2. 5,000 to 10,000 Iraqi civilians may have died during the attack on Iraq. Since the war was completely illegal, let's not say 'died', let's use the proper term, 'murdered'. Knowledge of the carnage is still incomplete, but much detail is available. Human Rights Watch has found evidence of "massive use of cluster bombs in densely populated areas."

  3. Looting is still a major problem in Basra, with Basra University being looted out of existence.

  4. In Falluja, which is getting used to American violence, gunmen fired anti-tank rockets at a U.S. armored vehicle, resulting in the American response of random fire from tanks towards the city center, killing two passengers of a pickup truck traveling 300 yards from the scene. Safi Jaber, a witness, said: "They went crazy, they fired everywhere." U.S. soldiers later stopped an ambulance trying to approach the truck and a tank rammed it.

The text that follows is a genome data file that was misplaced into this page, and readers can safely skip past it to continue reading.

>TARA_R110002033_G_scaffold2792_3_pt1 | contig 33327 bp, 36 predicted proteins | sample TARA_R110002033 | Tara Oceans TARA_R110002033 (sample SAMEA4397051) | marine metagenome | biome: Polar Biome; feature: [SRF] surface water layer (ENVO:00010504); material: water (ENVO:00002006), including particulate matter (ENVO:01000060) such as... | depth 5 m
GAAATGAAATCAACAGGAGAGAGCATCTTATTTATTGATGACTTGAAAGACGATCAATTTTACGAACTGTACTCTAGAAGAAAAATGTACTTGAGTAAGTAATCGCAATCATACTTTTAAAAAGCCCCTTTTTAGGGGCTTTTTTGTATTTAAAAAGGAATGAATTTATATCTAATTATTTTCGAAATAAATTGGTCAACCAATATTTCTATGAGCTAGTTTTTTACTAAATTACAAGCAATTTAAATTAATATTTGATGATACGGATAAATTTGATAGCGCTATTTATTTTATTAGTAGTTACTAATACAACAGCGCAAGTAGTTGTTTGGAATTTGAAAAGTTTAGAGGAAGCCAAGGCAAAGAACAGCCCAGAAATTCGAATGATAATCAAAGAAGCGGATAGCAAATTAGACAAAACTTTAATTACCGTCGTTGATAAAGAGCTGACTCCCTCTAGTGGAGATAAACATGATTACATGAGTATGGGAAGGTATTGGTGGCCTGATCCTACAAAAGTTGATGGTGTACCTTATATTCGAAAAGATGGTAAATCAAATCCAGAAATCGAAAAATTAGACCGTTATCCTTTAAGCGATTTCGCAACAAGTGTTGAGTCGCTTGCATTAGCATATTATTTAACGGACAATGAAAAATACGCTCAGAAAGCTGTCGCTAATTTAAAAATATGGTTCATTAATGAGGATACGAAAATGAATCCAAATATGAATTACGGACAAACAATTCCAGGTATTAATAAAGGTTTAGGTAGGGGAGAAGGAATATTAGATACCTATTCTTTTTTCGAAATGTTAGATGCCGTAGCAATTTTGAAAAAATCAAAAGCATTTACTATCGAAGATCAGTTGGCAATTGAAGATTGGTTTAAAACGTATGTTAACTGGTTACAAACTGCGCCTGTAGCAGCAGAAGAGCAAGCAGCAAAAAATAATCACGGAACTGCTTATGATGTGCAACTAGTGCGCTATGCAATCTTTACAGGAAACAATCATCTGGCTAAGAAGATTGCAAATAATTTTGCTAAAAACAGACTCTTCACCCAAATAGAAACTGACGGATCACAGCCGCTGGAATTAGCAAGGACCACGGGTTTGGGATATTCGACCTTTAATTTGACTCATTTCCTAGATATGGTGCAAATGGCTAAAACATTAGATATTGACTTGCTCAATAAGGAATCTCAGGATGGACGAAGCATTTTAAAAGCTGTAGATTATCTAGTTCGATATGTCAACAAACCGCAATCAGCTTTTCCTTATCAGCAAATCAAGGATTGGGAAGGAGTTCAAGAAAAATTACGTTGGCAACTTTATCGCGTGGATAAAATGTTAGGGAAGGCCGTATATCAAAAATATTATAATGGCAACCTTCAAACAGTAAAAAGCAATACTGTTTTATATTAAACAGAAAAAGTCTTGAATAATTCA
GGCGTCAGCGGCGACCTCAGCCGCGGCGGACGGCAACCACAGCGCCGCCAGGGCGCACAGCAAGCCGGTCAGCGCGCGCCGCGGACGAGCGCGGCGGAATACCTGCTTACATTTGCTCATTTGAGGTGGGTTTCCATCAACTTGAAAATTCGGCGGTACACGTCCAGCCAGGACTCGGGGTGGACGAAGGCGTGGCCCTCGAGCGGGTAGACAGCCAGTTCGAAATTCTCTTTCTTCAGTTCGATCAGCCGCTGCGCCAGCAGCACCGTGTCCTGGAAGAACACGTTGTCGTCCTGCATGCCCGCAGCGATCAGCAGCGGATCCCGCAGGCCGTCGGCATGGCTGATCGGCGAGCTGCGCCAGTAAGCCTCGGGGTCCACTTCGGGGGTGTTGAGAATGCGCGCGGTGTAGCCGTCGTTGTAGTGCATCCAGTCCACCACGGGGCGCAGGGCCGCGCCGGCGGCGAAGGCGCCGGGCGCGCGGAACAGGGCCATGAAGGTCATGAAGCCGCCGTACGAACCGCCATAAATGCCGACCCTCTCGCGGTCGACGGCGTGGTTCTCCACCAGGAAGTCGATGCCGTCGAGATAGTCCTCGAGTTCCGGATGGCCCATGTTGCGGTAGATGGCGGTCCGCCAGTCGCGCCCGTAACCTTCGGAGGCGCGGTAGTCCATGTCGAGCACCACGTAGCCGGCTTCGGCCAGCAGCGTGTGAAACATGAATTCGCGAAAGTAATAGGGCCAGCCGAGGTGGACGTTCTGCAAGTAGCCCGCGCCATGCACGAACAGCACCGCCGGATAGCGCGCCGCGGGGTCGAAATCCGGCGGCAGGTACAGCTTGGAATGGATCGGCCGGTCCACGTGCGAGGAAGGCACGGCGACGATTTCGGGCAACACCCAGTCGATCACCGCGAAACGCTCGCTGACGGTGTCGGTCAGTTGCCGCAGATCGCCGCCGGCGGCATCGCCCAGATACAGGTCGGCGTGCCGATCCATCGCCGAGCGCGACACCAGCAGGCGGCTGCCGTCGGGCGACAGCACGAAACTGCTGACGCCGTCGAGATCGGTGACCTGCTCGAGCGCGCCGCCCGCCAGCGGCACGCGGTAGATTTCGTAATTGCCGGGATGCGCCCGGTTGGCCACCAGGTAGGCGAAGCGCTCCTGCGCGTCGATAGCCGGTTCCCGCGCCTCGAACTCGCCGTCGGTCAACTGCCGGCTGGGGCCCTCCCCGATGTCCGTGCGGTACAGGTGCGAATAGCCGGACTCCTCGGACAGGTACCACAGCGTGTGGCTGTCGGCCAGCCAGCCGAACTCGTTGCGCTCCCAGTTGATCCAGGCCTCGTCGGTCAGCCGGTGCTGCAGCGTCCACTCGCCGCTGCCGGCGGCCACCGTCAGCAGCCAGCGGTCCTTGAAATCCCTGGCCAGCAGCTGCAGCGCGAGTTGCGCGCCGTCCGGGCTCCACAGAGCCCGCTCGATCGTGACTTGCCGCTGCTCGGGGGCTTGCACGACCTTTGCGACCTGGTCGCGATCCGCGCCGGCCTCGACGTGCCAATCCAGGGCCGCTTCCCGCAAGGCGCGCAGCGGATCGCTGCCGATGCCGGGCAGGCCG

5. In Kirkuk, ethnic tensions between Arabs and Kurds are resulting in violent conflict, resulting in at least 10 deaths. In Erbil, the Kurdish regional parliament passed a law that would "cancel the history of Arabization in Kurdistan," meaning the forced eviction of Arabs who had been settled in Kurdish areas by Saddam. Several Arabs were probably killed in a battle at Hawija with American troops, who claim they were trying to stop illegal checkpoints established by the Arabs, checkpoints which had been set up due to rumors that the Kurds were going to attack the Arabs. Forced evictions of Arabs from Kurdish areas and Palestinians from all across the country have already caused much suffering. The highly-touted 'free' elections for town council which are being held in Kirkuk seem to be heavily managed by the Americans, who appear to be siding with the Kurds against the Arabs.

  6. The Washington Times reports:

    "U.S. military inspection teams have concluded that material looted from Iraq's main nuclear facility at Tuwaitha poses little or no danger to the people who stole it and cannot be converted into an effective 'dirty bomb.'"